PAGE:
Intel Core i9-11900K 8 Core Rocket Lake Flagship CPU Benchmarked at 5.2 GHz, Faster Than Core i9-10900K In Single-Core But Slower in Gaming & Multi-Threaded Apps @ https://wccftech.com/intel-core-i9-11900k-vs-core-i9-10900k-5-2-ghz-overclock-benchmarks-gaming-leak/

Coming straight to the performance numbers, both CPUs were tested at an overclock frequency of 5.2 GHz across all cores. Do note that the Intel Core i9-11900K features a brand new architecture but has 2 fewer cores than the Core i9-10900K which relies on an enhanced Skylake architecture. Both CPUs were tested on a Z490 motherboard and the memory featured was 16 GB DDR4-3600 due to a lock on Rocket Lake. The Core i9-11900K voltage was set to auto and hit 1.48V. A chiller was required to maintain the 5.2 GHz overclock.

In CPU-z, the Intel Core i9-11900K is 11% faster than the Core i9-10900K in single-core tests but ends up 12% slower in multi-core tests. In Cinebench R15, the Intel Core i9-11900K once again takes a 12% lead over the Core i9-10900K but also ends up 12% slower in multi-core tests. The Cinebench R20 & Cinebench R23 results show a 16% gain for the Core i9-11900K over its Core i9 predecessor but again, when it comes to multi-threaded performance, the CPU is no match to its predecessor.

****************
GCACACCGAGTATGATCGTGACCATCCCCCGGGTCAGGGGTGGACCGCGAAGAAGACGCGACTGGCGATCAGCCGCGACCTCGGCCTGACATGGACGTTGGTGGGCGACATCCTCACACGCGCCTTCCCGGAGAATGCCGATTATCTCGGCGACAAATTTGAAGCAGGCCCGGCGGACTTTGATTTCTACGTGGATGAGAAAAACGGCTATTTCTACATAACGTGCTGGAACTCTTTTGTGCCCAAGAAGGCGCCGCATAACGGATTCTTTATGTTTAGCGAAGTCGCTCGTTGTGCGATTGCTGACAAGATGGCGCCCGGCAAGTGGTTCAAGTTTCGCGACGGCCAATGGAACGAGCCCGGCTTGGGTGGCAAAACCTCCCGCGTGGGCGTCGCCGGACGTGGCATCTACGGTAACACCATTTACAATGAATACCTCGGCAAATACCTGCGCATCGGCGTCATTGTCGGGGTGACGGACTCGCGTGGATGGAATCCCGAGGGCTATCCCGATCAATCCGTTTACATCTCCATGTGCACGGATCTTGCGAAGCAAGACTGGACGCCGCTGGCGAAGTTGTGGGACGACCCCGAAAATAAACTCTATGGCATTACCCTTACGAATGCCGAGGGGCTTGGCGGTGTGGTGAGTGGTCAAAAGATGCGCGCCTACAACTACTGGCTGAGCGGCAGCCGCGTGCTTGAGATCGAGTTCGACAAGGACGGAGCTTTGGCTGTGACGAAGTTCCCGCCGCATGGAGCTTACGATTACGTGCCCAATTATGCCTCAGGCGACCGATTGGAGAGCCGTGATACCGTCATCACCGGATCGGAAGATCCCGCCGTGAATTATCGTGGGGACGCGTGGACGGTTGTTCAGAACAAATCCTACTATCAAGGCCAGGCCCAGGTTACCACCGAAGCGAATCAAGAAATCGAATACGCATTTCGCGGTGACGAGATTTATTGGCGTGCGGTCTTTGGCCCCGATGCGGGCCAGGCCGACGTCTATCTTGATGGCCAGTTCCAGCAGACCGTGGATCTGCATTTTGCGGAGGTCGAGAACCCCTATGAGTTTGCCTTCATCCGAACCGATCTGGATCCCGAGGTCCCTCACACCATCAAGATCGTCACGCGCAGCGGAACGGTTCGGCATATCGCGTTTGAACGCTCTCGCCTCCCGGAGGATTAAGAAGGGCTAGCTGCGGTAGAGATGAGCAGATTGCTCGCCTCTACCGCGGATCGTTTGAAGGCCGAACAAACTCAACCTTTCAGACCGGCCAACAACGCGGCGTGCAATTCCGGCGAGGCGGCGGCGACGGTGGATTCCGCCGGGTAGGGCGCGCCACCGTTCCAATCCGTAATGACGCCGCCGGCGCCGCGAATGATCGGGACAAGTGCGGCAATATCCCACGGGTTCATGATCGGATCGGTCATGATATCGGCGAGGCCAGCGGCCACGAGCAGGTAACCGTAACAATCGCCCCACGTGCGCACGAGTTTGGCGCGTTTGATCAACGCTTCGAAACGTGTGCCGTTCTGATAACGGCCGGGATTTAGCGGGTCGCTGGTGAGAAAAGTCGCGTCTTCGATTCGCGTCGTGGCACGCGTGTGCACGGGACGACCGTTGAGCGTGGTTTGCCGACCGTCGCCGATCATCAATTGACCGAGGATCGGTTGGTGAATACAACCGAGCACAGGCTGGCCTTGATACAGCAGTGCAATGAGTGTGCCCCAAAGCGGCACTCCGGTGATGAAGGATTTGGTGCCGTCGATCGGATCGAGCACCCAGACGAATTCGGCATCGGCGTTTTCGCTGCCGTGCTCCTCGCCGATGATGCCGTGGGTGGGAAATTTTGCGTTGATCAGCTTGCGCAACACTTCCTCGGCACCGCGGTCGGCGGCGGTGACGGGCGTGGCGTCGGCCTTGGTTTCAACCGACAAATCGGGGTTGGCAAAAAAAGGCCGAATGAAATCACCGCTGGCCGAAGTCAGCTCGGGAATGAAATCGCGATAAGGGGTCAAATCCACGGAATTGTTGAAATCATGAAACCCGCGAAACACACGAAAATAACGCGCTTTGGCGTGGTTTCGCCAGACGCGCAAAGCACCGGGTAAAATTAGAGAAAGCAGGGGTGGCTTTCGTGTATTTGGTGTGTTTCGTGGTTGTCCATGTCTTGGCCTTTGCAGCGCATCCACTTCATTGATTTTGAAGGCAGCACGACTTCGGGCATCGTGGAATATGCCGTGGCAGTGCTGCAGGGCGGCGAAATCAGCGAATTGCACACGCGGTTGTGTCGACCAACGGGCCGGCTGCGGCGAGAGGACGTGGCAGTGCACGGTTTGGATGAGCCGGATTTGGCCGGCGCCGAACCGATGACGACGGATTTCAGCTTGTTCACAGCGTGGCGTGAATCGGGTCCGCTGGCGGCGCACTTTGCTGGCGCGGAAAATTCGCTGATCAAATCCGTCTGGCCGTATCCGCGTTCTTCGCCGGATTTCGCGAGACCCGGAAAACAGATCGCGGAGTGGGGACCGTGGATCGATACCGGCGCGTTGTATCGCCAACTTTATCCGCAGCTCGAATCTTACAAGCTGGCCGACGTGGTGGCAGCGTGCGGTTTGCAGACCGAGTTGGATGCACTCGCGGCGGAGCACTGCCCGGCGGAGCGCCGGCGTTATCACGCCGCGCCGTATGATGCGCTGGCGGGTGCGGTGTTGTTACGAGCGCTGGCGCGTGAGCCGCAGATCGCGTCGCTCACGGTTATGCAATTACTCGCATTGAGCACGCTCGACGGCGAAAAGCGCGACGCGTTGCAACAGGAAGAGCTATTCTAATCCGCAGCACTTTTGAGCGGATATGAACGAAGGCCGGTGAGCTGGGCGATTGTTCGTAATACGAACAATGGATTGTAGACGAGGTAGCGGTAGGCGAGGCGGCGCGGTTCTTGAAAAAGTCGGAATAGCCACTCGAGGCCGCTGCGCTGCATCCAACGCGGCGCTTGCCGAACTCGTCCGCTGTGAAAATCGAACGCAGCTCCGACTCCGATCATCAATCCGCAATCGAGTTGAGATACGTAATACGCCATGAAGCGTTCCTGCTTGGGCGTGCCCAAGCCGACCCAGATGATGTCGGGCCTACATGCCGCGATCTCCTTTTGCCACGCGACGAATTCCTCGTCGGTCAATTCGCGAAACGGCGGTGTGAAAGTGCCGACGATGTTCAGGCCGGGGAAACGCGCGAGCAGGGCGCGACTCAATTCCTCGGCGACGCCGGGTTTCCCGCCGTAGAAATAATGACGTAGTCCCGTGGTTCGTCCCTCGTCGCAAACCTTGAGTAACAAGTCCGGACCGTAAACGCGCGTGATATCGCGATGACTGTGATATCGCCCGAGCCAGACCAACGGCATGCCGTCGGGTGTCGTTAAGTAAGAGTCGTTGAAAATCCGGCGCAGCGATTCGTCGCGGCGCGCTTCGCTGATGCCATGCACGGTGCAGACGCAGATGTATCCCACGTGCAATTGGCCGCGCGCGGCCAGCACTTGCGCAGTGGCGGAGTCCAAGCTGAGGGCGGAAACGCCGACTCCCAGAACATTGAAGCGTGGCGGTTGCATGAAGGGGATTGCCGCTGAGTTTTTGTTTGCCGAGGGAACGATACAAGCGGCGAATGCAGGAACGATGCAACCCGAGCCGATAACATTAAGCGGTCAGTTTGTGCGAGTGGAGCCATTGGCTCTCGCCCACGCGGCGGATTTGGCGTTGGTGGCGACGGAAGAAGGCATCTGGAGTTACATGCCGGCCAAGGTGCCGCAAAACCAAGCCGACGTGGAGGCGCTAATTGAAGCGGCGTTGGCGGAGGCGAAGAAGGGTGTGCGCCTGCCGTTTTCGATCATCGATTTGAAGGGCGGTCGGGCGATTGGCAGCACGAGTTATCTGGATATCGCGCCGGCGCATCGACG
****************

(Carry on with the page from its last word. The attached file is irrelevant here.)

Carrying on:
In x264 1080p, the Intel Core i9-11900K loses to the Core i9-10900K by 5 FPS. The same is true for V-Ray where the Core i9-10900K outpaces the Core i9-11900K by 14 more MPaths. Moving over to 3DMark results, our friend over at Twitter, Harukaze5719, has compiled a chart that compares the performance of the Core i9-11900K and Core i9-10900K in all said tests. The Core i9-11900K loses to the 10th Gen flagship in all tests.

Lastly, we have gaming performance tests and the results here are underwhelming for the Rocket Lake flagship. The Intel Core i9-11900K seems to be just slightly better or on par with the Core i9-10900K but there are also titles that show performance reduction versus the Core i9-10900K. The previous benchmarks also showed similar performance numbers and further mentioned how hot and power-hungry the flagship Rocket Lake CPU is going to be.
 

Hulk

Platinum Member
Oct 9, 1999
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Handbrake is using bad out of the box settings for Intel Quicksync. Furthermore Xe Quicksync has greatly improved over Gen9 and also HEVC encoding on Xe is a full hardware based solution. On Gen9 HEVC encoding is a Hybrid of GPU and fixed function, speed and power consumption is much worse as a result. Xe CQP bitrate mode is actually really good in quality and speed, if you have a Xe device you just have to use 16 bframes and an offset of 2_6_8.